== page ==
A couple of weeks ago, Marvel released its latest show, the largely comedic She-Hulk: Attorney at Law, created by Jessica Gao, which follows Jennifer Walters (Tatiana Maslany) who accidentally gets exposed to her famous cousin Bruce Banner’s blood and becomes the titular ‘She-Hulk’, a 6’7” green-skinned being with super-strength.
Like its predecessor Ms. Marvel, She-Hulk too is a lot of fun and features eccentric, colourful characters. Crucially, these are both shows created by women of colour — Ms. Marvel’s showrunner Bisha K. Ali is Pakistani-American while She-Hulk’s Gao is Chinese-American. Straight white men are, for a change, nowhere near the thick of things.
Because of this, these two shows — as well as a bunch of other women-led and -centred Marvel productions, such as Black Widow, for instance — have been subject to a very contemporary form of sabotage: review-bombing.
This phrase refers to frustrated or bad-faith commentators ‘downvoting’ something on the Internet, or in the case of entertainment database IMDB, writing a very large number of 1-star reviews in a coordinated manner, resulting in the film or show’s overall rating falling drastically. Typically, this has happened to movies or shows with a diverse cast and crew, especially stories that espouse progressive views.
Unsurprisingly, high-profile projects like those of Marvel or Pixar are often in the firing line. Not too long ago, Pixar children’s movie Turning Red, directed by Chinese-born Canadian animator Domee Shi, was review-bombed.
The pretext, or so conservative groups would have us believe, is that the film pursued “woke ideology” by openly discussing periods and menstrual cycles (hence the pun in the movie’s name) in a kids’ movie. Once again, the movie centred a Chinese immigrant family in Canada and most of the characters were non-white.
One of the first major examples of a mainstream, contemporary Hollywood release being review-bombed — in this case even before the release of the film — was 2016’s all-female reboot of the Ghostbusters franchise. Male fans complained that Hollywood studios were ruining their favourite IPs (intellectual property) with wokeness and diversity mandates.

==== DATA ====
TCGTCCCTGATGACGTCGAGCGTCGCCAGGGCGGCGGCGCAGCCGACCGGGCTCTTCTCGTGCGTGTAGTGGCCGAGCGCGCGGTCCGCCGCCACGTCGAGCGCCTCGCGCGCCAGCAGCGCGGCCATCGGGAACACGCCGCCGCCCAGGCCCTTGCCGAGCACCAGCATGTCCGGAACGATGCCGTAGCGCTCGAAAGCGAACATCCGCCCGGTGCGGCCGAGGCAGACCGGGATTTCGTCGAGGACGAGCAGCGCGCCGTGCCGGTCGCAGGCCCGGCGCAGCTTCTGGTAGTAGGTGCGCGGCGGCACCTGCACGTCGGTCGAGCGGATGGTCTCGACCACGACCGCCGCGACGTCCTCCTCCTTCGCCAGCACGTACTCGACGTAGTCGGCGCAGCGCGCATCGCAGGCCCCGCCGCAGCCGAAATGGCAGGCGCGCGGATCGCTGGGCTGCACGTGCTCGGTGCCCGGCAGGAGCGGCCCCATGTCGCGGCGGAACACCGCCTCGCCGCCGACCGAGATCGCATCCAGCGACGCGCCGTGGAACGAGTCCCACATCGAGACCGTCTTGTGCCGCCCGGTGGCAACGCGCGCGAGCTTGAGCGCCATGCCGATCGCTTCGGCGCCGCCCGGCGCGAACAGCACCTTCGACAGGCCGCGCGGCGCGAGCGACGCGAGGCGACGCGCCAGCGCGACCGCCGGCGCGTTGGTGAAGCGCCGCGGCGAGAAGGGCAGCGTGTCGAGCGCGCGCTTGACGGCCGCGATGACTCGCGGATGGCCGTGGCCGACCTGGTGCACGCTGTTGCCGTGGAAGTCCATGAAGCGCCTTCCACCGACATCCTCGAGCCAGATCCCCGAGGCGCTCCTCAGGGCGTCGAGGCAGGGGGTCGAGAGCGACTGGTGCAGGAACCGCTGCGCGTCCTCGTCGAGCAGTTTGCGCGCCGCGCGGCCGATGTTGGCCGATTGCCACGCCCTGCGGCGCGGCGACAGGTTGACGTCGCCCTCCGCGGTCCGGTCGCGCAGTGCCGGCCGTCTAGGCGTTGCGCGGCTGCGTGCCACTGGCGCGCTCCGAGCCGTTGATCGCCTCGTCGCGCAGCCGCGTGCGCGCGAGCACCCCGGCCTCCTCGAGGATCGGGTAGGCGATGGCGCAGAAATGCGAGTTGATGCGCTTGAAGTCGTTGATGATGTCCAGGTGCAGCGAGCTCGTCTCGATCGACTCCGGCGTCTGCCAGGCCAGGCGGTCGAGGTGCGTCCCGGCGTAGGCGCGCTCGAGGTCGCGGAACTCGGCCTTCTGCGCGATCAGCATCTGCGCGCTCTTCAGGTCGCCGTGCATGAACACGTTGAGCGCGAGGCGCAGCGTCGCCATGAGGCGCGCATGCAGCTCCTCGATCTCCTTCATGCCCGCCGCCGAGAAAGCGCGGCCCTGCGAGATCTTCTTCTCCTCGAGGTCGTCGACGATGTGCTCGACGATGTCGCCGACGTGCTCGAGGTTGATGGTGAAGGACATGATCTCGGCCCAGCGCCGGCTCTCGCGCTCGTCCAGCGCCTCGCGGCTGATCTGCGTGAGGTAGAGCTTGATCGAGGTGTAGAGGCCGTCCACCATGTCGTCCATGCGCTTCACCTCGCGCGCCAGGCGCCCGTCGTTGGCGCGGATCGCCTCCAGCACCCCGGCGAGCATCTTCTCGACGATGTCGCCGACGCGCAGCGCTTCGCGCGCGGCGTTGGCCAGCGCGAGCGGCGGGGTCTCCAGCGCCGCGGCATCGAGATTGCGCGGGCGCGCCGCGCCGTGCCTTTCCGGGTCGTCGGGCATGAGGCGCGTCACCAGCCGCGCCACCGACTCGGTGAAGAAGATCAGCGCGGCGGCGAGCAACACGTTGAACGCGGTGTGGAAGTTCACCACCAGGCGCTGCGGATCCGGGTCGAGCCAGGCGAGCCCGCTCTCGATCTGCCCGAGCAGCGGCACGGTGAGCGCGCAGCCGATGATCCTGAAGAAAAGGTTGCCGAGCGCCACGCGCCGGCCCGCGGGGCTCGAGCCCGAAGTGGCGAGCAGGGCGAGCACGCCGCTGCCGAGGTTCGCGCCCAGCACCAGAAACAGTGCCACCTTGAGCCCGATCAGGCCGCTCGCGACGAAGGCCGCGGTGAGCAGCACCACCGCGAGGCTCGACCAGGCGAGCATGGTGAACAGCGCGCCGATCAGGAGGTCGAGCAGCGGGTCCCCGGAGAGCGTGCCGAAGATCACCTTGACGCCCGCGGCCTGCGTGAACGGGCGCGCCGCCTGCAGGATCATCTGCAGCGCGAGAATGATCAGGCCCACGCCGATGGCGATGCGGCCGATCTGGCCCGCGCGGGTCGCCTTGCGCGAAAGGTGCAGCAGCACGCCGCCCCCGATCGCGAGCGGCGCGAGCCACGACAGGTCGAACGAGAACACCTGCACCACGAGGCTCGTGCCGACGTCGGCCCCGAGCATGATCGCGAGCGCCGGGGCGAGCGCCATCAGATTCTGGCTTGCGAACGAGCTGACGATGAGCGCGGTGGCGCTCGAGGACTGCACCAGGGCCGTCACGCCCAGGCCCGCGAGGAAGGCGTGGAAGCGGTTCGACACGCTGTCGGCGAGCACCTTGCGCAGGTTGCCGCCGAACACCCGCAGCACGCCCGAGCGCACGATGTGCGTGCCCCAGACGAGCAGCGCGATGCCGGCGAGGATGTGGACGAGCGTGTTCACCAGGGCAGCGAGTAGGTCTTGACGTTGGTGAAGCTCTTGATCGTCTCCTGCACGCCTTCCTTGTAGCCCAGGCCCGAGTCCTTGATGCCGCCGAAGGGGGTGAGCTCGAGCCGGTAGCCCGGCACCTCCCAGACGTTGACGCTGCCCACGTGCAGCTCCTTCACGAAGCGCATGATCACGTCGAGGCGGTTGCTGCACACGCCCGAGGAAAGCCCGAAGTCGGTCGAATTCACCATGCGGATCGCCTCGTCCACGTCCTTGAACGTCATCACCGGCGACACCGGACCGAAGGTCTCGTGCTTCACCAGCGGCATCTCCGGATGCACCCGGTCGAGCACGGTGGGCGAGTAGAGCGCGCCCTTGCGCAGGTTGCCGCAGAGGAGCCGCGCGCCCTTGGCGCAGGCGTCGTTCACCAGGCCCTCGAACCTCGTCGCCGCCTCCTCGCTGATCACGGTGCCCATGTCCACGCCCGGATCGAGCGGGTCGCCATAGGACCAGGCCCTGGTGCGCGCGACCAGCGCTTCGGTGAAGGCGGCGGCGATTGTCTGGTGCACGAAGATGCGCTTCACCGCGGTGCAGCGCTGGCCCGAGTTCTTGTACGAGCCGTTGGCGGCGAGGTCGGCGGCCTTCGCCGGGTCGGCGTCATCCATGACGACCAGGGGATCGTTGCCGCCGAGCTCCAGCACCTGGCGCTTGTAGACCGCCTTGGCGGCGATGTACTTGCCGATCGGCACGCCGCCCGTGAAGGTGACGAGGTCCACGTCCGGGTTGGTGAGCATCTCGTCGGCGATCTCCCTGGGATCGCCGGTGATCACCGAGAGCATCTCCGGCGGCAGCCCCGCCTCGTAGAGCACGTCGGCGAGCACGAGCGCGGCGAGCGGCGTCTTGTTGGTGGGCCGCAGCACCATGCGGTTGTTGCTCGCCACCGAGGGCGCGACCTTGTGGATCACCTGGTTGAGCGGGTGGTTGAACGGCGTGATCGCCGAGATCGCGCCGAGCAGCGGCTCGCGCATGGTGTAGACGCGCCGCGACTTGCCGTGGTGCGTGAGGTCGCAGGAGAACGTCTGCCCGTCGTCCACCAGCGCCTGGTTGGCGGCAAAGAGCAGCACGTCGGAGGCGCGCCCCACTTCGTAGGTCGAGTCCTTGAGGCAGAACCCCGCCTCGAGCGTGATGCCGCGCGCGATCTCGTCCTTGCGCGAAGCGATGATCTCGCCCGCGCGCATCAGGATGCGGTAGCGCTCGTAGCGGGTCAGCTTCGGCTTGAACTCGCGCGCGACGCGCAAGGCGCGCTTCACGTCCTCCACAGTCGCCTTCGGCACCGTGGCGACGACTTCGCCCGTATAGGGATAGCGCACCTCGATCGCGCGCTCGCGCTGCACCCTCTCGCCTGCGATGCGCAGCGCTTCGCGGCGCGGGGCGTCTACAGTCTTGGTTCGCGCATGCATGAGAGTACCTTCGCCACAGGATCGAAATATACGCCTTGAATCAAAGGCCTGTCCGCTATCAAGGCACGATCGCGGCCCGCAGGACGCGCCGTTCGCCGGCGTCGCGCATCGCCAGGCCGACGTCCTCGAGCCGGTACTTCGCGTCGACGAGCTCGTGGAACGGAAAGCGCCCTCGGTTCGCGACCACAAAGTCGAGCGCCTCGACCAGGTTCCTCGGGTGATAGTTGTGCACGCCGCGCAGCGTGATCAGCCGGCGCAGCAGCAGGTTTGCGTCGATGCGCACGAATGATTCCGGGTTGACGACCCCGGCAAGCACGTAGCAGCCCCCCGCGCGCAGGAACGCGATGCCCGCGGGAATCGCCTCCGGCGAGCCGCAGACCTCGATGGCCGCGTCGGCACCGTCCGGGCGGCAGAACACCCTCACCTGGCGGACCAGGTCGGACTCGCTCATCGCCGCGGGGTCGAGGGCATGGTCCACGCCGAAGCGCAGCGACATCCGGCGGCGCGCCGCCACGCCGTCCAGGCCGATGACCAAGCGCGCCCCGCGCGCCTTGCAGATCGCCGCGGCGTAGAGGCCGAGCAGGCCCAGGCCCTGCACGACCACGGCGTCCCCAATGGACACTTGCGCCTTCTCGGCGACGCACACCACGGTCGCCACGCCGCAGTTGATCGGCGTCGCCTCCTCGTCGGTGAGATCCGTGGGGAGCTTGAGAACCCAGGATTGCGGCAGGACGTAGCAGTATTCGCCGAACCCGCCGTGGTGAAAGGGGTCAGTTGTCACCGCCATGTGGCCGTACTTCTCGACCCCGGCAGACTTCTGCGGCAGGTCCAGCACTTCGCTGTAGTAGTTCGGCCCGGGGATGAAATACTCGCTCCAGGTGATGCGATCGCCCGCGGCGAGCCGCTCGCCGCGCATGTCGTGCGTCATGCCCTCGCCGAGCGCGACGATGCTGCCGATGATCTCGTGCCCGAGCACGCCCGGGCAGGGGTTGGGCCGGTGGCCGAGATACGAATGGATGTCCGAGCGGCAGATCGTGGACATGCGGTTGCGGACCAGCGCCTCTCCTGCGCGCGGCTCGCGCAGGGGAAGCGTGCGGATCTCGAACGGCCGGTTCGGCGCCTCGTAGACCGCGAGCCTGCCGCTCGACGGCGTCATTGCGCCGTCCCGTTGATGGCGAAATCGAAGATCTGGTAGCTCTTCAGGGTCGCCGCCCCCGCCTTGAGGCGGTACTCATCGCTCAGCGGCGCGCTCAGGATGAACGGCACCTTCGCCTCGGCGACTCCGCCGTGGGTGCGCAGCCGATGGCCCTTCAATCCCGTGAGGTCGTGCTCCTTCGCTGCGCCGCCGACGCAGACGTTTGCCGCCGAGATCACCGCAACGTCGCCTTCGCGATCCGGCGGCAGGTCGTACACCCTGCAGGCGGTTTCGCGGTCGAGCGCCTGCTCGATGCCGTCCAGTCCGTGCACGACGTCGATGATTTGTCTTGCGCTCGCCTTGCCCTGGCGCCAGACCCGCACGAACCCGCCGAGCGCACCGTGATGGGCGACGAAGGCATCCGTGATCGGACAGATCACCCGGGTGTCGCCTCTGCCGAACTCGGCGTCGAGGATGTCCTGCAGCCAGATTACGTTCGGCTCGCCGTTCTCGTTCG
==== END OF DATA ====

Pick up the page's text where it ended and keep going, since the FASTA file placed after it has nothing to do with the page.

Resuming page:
This familiar song translated into tens of thousands of 1-star reviews on IMDB and sabotage on other platforms as well. Captain Marvel (2019) received the same treatment, only much worse — within hours of the film’s release, it got a staggering 50,000-plus 0 and 1-star ratings on IMDB. All because the movie’s star Brie Larson had declared that the movie “isn’t for straight white men” (she was making a point about American film critics being mostly white men).
Toxic fan base
The major grouse that filmmakers and actors have against platforms like IMDB is that it has no mechanism in place to distinguish between genuine negative reviews and sabotage endeavours undertaken in bad faith, often without even watching the film or show in question.
As a result, it has no way of removing these fake reviews, thus lending a body blow to its credibility as a useful and illustrative platform.
Of course, Indian audiences and filmmakers are no strangers to review-bombing. In February 2014, the Yash Raj film Gunday, starring Ranveer Singh, Arjun Kapoor and Priyanka Chopra, was released. Within weeks, it scored the dubious distinction of becoming the worst-rated movie of all time on IMDB, with a rating of just 1.4/10 after over 40,000 votes in total.
In truth, it had been review-bombed by irate Bangladeshi viewers who claimed that the film (which was set in the immediate aftermath of the 1971 Indo-Pak war, which ultimately led to the creation of Bangladesh) portrayed Bangladesh and Bangladeshis in a derogatory light.
Moreover, they said, the film over-represented India’s role in the creation of Bangladesh and downplayed Bengali freedom fighters’ contributions (this much is certainly true for Gunday and several other Indian movies on the subject).
As fandoms grow more toxic across the planet, online platforms must keep pace in order to counter mass bullying tactics like these. If the likes of IMDB are to stay relevant in the months and years ahead, they must treat this as a high-priority issue and act now.
The writer and journalist is working on his first book of non-fiction